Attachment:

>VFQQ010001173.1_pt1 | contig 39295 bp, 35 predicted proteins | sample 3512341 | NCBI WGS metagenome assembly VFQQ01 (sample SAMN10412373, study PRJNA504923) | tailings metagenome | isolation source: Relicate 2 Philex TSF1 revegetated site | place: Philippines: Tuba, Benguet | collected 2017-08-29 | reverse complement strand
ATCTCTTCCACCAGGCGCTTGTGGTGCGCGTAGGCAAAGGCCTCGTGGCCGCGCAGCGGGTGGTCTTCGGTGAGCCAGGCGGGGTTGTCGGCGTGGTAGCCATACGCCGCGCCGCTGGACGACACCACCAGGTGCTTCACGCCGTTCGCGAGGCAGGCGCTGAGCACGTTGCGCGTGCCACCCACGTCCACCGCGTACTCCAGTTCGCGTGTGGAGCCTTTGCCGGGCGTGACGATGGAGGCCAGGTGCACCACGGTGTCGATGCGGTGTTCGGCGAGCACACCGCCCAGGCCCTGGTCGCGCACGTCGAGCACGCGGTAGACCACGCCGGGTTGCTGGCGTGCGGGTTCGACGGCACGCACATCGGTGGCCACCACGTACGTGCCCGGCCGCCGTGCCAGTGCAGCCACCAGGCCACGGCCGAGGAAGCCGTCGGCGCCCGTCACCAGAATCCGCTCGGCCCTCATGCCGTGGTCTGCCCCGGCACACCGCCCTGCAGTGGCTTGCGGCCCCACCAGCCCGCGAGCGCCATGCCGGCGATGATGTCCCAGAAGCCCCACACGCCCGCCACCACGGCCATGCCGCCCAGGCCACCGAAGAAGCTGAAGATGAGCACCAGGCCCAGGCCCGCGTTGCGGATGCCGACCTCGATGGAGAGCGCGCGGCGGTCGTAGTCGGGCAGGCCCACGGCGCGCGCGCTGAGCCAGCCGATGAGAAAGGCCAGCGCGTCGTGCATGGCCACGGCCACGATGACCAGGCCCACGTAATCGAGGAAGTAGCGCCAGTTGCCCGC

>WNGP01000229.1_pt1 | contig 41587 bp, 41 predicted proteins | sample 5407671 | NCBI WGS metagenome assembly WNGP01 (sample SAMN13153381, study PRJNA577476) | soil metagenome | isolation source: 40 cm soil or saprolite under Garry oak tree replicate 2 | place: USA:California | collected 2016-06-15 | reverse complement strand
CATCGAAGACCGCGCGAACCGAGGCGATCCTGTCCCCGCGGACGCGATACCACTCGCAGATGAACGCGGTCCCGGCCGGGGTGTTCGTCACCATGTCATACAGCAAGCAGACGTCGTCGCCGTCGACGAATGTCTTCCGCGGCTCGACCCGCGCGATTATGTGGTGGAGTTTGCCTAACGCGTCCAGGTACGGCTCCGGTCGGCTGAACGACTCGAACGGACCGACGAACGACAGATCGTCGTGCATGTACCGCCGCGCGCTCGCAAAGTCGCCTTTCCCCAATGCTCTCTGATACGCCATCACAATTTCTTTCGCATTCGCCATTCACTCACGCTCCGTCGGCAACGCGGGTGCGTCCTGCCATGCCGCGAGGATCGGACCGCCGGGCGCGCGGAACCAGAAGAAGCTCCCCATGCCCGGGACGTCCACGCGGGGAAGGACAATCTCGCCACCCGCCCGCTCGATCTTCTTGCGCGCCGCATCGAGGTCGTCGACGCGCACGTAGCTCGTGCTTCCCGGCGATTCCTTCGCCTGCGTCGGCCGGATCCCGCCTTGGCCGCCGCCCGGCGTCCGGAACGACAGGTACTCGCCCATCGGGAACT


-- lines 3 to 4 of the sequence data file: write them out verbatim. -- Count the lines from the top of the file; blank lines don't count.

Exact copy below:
>WNGP01000229.1_pt1 | contig 41587 bp, 41 predicted proteins | sample 5407671 | NCBI WGS metagenome assembly WNGP01 (sample SAMN13153381, study PRJNA577476) | soil metagenome | isolation source: 40 cm soil or saprolite under Garry oak tree replicate 2 | place: USA:California | collected 2016-06-15 | reverse complement strand
CATCGAAGACCGCGCGAACCGAGGCGATCCTGTCCCCGCGGACGCGATACCACTCGCAGATGAACGCGGTCCCGGCCGGGGTGTTCGTCACCATGTCATACAGCAAGCAGACGTCGTCGCCGTCGACGAATGTCTTCCGCGGCTCGACCCGCGCGATTATGTGGTGGAGTTTGCCTAACGCGTCCAGGTACGGCTCCGGTCGGCTGAACGACTCGAACGGACCGACGAACGACAGATCGTCGTGCATGTACCGCCGCGCGCTCGCAAAGTCGCCTTTCCCCAATGCTCTCTGATACGCCATCACAATTTCTTTCGCATTCGCCATTCACTCACGCTCCGTCGGCAACGCGGGTGCGTCCTGCCATGCCGCGAGGATCGGACCGCCGGGCGCGCGGAACCAGAAGAAGCTCCCCATGCCCGGGACGTCCACGCGGGGAAGGACAATCTCGCCACCCGCCCGCTCGATCTTCTTGCGCGCCGCATCGAGGTCGTCGACGCGCACGTAGCTCGTGCTTCCCGGCGATTCCTTCGCCTGCGTCGGCCGGATCCCGCCTTGGCCGCCGCCCGGCGTCCGGAACGACAGGTACTCGCCCATCGGGAACT